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During lockdown millions started WFH – and most of us don’t want to go back. In...During lockdown millions started WFH – and most of us don’t want to go back. In just a few months the landscape of work, family and city life has altered dramatically - but are all the changes positive?There’s a man sitting at the first-floor window of the house that lies on the other side of my back fence. It’s early August, the weather is sweltering, and his window is wide open. He’s talking on a hands-free phone, laughing in that ingratiating manner that suggests a large payday is at stake. He speaks in a fashionable sales patter that sounds similar to real conversation, but crucially isn’t, and he’s practically broadcasting his pitch to the neighbourhood. WTF? I want to shout, but I already know the answer: WFH.With the exception of Covid-19 itself, working from home has been the big story of 2020. I’ve been home-based for more than 20 years and for most of that time, before my neighbour began advertising his WFH status, I was a local exception, left to my own devices in tranquil isolation. No one was much interested in the emotional dynamics of my daily work regime. But since the lockdown emptied the nation’s offices, it’s become a national topic of conversation. Continue reading...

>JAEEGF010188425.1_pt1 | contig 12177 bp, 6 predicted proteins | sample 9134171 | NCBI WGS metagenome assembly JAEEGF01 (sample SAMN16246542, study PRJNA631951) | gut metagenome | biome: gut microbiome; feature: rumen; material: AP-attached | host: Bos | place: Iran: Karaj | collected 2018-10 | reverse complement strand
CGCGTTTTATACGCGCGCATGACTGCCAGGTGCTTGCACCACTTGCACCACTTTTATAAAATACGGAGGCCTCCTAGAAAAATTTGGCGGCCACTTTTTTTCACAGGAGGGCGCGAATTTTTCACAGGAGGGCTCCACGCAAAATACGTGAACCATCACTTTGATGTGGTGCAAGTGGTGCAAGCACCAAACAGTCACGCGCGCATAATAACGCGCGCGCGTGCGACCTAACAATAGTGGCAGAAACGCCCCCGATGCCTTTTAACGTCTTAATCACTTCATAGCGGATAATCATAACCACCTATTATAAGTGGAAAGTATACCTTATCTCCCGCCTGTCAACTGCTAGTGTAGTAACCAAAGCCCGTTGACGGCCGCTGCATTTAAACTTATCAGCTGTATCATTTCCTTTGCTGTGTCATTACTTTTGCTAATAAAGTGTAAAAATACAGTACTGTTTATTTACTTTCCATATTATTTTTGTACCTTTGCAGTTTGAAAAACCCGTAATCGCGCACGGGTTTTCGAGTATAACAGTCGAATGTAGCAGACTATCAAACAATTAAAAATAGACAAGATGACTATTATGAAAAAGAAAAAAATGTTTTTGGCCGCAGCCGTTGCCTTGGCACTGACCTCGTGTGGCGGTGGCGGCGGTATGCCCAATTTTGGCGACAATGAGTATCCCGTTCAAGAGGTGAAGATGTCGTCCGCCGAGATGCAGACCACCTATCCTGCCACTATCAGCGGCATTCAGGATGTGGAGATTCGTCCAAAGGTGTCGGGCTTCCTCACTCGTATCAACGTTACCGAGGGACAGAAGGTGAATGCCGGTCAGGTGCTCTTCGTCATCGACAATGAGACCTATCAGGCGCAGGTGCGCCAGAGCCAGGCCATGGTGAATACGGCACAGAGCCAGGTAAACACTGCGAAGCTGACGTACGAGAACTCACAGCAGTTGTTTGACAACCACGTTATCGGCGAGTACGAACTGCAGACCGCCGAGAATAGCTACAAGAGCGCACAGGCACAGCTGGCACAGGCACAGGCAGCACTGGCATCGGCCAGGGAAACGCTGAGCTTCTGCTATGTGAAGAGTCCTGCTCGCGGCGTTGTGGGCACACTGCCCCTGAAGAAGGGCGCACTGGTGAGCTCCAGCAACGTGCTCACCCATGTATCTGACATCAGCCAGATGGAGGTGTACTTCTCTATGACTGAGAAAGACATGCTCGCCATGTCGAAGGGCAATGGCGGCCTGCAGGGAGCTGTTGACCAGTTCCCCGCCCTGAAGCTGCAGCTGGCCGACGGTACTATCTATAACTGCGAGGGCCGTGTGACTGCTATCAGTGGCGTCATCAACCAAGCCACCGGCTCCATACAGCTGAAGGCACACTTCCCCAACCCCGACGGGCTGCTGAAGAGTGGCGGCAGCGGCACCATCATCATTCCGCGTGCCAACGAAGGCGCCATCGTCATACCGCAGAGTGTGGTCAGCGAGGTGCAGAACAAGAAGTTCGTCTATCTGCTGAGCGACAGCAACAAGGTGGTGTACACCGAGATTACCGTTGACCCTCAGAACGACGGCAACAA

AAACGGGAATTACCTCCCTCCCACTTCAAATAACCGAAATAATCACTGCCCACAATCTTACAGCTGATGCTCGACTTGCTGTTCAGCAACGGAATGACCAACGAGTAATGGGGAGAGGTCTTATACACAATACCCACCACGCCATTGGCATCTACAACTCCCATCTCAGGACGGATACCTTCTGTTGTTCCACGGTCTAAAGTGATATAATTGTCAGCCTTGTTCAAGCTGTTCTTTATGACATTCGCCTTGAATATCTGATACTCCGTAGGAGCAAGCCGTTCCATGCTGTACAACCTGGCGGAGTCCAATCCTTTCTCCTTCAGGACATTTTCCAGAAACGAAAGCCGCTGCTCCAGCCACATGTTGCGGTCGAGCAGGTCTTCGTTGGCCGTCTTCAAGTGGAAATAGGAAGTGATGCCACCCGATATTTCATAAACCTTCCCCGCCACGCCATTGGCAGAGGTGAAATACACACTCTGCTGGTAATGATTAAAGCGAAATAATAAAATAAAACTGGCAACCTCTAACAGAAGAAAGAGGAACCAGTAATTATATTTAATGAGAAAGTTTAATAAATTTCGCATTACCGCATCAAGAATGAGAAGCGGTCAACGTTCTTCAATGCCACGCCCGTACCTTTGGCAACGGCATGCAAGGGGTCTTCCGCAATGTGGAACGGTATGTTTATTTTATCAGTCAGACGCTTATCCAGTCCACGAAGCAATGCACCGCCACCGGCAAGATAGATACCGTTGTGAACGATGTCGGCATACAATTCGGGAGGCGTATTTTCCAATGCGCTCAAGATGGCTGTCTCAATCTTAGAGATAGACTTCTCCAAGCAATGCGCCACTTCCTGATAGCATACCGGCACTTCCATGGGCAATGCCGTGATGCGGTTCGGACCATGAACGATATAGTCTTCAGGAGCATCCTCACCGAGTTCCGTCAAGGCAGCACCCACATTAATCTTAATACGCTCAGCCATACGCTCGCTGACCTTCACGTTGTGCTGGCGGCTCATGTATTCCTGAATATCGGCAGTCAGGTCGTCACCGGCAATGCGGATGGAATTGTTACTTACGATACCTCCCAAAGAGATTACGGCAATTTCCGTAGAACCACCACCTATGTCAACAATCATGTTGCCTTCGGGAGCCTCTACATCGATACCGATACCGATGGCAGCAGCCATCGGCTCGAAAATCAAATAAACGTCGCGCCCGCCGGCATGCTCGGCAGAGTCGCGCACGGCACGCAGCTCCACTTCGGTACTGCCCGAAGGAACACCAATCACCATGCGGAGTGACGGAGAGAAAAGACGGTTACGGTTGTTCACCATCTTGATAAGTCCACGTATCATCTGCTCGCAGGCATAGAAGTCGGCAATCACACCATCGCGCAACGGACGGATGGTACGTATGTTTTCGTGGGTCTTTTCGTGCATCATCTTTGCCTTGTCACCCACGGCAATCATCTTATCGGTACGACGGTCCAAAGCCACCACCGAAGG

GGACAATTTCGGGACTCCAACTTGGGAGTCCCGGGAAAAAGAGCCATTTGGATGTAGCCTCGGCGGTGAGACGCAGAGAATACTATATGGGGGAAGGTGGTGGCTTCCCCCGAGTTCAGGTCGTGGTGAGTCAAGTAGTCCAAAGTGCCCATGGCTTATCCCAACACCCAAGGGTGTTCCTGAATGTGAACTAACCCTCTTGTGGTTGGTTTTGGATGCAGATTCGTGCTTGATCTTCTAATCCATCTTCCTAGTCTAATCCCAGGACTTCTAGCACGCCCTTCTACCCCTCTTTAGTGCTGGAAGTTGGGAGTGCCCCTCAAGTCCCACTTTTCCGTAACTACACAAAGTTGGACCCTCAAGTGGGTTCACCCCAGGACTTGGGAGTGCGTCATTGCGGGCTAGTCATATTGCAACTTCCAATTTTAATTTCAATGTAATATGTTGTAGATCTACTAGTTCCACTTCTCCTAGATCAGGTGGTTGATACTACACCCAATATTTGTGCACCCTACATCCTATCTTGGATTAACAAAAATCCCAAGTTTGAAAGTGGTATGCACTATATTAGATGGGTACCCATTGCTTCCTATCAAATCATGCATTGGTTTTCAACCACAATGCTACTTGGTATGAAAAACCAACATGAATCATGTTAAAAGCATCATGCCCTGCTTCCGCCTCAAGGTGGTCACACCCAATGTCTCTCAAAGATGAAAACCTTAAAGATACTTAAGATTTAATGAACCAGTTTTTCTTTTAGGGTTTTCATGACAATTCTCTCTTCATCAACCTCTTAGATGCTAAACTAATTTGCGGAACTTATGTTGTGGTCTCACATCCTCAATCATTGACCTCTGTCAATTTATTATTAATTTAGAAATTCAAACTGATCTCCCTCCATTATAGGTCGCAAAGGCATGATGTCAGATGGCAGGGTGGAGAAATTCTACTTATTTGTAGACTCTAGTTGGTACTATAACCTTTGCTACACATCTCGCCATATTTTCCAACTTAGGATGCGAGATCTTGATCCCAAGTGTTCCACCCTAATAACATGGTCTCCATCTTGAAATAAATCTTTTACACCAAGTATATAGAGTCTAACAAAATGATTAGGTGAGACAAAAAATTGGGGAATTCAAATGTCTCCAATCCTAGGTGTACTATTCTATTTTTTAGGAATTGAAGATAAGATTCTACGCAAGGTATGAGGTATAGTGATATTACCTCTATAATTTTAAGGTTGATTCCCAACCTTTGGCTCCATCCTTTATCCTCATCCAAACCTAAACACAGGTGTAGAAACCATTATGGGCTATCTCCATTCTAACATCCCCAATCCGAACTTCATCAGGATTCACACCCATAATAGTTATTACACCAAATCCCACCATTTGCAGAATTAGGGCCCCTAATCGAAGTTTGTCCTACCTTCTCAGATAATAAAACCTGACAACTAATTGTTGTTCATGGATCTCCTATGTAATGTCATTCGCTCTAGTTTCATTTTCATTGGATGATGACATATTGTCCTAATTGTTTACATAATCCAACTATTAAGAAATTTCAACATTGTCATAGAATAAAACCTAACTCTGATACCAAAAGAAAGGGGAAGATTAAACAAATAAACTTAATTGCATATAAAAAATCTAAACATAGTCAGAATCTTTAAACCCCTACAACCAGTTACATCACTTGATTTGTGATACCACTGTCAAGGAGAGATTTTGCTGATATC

Leaders from companies like PwC and FlexJobs share their best advice for creating an inclusive company culture now that work from home is extended